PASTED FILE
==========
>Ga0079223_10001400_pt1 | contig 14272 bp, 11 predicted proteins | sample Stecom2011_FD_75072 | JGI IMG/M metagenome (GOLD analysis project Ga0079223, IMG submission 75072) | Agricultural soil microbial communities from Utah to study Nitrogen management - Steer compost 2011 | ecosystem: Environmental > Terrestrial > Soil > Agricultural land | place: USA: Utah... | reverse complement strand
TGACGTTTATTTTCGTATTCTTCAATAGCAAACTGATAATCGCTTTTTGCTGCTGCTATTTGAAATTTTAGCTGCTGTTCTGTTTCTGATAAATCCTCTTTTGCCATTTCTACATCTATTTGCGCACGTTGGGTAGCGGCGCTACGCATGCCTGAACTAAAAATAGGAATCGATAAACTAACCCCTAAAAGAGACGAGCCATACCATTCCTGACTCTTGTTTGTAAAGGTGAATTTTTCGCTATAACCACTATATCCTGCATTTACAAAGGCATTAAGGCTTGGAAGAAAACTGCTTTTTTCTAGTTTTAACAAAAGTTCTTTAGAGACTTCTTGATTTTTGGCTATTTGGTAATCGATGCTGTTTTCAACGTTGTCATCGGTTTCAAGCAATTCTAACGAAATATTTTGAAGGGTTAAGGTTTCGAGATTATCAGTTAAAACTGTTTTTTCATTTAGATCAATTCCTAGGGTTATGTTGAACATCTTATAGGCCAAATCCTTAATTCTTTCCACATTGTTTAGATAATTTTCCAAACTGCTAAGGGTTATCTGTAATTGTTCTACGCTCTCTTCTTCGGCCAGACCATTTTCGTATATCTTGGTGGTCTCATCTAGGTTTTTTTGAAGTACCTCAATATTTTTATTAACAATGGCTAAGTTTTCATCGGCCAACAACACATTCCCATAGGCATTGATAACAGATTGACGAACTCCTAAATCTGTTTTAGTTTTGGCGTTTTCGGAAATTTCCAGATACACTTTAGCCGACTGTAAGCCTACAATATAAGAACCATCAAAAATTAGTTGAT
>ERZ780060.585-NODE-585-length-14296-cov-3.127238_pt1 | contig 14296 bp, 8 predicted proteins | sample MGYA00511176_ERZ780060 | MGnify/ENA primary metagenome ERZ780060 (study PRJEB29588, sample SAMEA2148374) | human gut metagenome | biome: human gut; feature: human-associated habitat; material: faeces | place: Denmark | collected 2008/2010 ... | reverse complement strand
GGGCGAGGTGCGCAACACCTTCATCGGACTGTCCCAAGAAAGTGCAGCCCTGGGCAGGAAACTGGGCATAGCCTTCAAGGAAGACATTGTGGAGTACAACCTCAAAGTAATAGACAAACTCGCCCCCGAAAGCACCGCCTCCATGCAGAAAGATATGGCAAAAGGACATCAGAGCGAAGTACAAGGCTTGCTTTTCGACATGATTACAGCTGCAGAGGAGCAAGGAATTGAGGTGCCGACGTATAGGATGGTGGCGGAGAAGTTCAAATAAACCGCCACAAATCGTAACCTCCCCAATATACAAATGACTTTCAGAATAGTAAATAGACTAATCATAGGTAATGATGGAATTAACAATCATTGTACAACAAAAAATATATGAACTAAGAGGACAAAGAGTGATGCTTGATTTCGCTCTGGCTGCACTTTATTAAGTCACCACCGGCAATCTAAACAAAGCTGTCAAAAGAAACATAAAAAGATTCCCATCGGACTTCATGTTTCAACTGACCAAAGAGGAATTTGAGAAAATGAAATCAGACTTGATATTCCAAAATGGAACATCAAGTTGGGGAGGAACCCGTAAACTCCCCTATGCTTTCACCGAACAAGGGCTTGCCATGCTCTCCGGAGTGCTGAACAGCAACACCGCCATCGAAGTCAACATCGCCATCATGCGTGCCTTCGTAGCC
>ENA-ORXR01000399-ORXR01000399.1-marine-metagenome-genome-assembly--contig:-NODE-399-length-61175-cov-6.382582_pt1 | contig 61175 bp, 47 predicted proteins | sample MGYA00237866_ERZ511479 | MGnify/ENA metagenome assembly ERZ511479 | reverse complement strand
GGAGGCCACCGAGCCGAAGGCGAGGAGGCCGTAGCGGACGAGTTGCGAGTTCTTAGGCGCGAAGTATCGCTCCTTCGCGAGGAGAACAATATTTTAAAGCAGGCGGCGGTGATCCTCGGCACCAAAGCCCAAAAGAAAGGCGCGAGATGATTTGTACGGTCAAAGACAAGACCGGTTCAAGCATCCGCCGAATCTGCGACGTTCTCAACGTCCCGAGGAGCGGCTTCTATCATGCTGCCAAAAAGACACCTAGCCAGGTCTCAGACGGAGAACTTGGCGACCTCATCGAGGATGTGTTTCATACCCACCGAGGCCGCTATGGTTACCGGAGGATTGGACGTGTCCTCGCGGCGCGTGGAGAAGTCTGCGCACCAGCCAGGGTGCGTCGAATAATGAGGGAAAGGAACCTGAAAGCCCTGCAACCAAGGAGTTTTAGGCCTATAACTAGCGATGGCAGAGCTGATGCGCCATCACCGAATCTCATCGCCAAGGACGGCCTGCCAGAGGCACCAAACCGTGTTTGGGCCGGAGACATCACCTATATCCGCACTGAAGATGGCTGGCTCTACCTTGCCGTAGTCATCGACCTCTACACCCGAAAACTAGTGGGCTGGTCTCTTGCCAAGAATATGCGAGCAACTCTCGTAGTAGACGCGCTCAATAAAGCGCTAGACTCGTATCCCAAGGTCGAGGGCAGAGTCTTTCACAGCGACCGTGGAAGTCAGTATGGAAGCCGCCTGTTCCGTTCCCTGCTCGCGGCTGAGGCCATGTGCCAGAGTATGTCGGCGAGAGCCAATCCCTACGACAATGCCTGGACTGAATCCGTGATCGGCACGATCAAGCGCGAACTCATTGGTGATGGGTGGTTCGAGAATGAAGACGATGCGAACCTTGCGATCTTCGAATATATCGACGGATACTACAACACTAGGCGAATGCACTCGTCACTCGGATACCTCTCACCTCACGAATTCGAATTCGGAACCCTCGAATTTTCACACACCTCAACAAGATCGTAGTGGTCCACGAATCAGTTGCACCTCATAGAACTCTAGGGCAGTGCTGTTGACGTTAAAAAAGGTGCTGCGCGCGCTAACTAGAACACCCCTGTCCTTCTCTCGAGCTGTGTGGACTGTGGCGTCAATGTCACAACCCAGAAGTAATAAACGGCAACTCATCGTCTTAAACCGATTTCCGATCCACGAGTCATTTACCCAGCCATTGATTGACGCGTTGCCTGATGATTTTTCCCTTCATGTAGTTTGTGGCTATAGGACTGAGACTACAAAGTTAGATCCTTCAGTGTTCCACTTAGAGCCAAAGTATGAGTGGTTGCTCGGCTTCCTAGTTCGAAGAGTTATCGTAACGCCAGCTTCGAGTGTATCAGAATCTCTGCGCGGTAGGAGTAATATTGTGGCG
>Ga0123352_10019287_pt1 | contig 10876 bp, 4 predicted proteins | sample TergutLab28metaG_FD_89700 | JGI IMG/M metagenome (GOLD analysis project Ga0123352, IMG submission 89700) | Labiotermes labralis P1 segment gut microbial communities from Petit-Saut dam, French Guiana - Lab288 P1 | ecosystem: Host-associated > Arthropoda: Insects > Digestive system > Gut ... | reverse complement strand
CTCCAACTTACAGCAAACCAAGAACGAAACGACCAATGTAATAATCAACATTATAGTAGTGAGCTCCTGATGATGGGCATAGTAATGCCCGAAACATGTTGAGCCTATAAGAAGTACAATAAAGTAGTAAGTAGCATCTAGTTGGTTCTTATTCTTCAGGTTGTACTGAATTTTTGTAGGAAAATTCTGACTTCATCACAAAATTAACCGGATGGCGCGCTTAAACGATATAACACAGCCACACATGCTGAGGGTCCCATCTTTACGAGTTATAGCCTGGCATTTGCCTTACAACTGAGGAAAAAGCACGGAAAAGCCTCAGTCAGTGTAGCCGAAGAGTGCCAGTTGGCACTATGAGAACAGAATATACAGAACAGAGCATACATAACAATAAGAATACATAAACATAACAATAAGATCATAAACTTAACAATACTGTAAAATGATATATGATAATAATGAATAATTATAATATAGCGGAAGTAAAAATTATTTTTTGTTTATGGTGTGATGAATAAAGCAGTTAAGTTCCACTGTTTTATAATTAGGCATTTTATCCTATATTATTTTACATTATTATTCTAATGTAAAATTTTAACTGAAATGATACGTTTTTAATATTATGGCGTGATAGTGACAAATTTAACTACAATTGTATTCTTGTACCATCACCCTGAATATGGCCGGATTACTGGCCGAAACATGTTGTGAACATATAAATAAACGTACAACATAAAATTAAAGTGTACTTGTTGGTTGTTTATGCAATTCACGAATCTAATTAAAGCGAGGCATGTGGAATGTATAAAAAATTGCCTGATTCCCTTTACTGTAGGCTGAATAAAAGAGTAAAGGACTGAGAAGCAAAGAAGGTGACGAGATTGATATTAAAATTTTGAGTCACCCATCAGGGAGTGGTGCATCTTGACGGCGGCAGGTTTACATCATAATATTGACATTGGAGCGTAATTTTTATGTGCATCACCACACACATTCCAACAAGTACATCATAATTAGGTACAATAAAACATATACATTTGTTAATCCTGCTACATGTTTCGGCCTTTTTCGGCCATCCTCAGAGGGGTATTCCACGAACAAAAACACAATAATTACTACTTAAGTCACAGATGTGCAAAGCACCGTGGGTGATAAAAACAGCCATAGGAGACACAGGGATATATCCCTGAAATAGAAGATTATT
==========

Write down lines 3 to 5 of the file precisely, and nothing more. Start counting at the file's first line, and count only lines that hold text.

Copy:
>ERZ780060.585-NODE-585-length-14296-cov-3.127238_pt1 | contig 14296 bp, 8 predicted proteins | sample MGYA00511176_ERZ780060 | MGnify/ENA primary metagenome ERZ780060 (study PRJEB29588, sample SAMEA2148374) | human gut metagenome | biome: human gut; feature: human-associated habitat; material: faeces | place: Denmark | collected 2008/2010 ... | reverse complement strand
GGGCGAGGTGCGCAACACCTTCATCGGACTGTCCCAAGAAAGTGCAGCCCTGGGCAGGAAACTGGGCATAGCCTTCAAGGAAGACATTGTGGAGTACAACCTCAAAGTAATAGACAAACTCGCCCCCGAAAGCACCGCCTCCATGCAGAAAGATATGGCAAAAGGACATCAGAGCGAAGTACAAGGCTTGCTTTTCGACATGATTACAGCTGCAGAGGAGCAAGGAATTGAGGTGCCGACGTATAGGATGGTGGCGGAGAAGTTCAAATAAACCGCCACAAATCGTAACCTCCCCAATATACAAATGACTTTCAGAATAGTAAATAGACTAATCATAGGTAATGATGGAATTAACAATCATTGTACAACAAAAAATATATGAACTAAGAGGACAAAGAGTGATGCTTGATTTCGCTCTGGCTGCACTTTATTAAGTCACCACCGGCAATCTAAACAAAGCTGTCAAAAGAAACATAAAAAGATTCCCATCGGACTTCATGTTTCAACTGACCAAAGAGGAATTTGAGAAAATGAAATCAGACTTGATATTCCAAAATGGAACATCAAGTTGGGGAGGAACCCGTAAACTCCCCTATGCTTTCACCGAACAAGGGCTTGCCATGCTCTCCGGAGTGCTGAACAGCAACACCGCCATCGAAGTCAACATCGCCATCATGCGTGCCTTCGTAGCC
>ENA-ORXR01000399-ORXR01000399.1-marine-metagenome-genome-assembly--contig:-NODE-399-length-61175-cov-6.382582_pt1 | contig 61175 bp, 47 predicted proteins | sample MGYA00237866_ERZ511479 | MGnify/ENA metagenome assembly ERZ511479 | reverse complement strand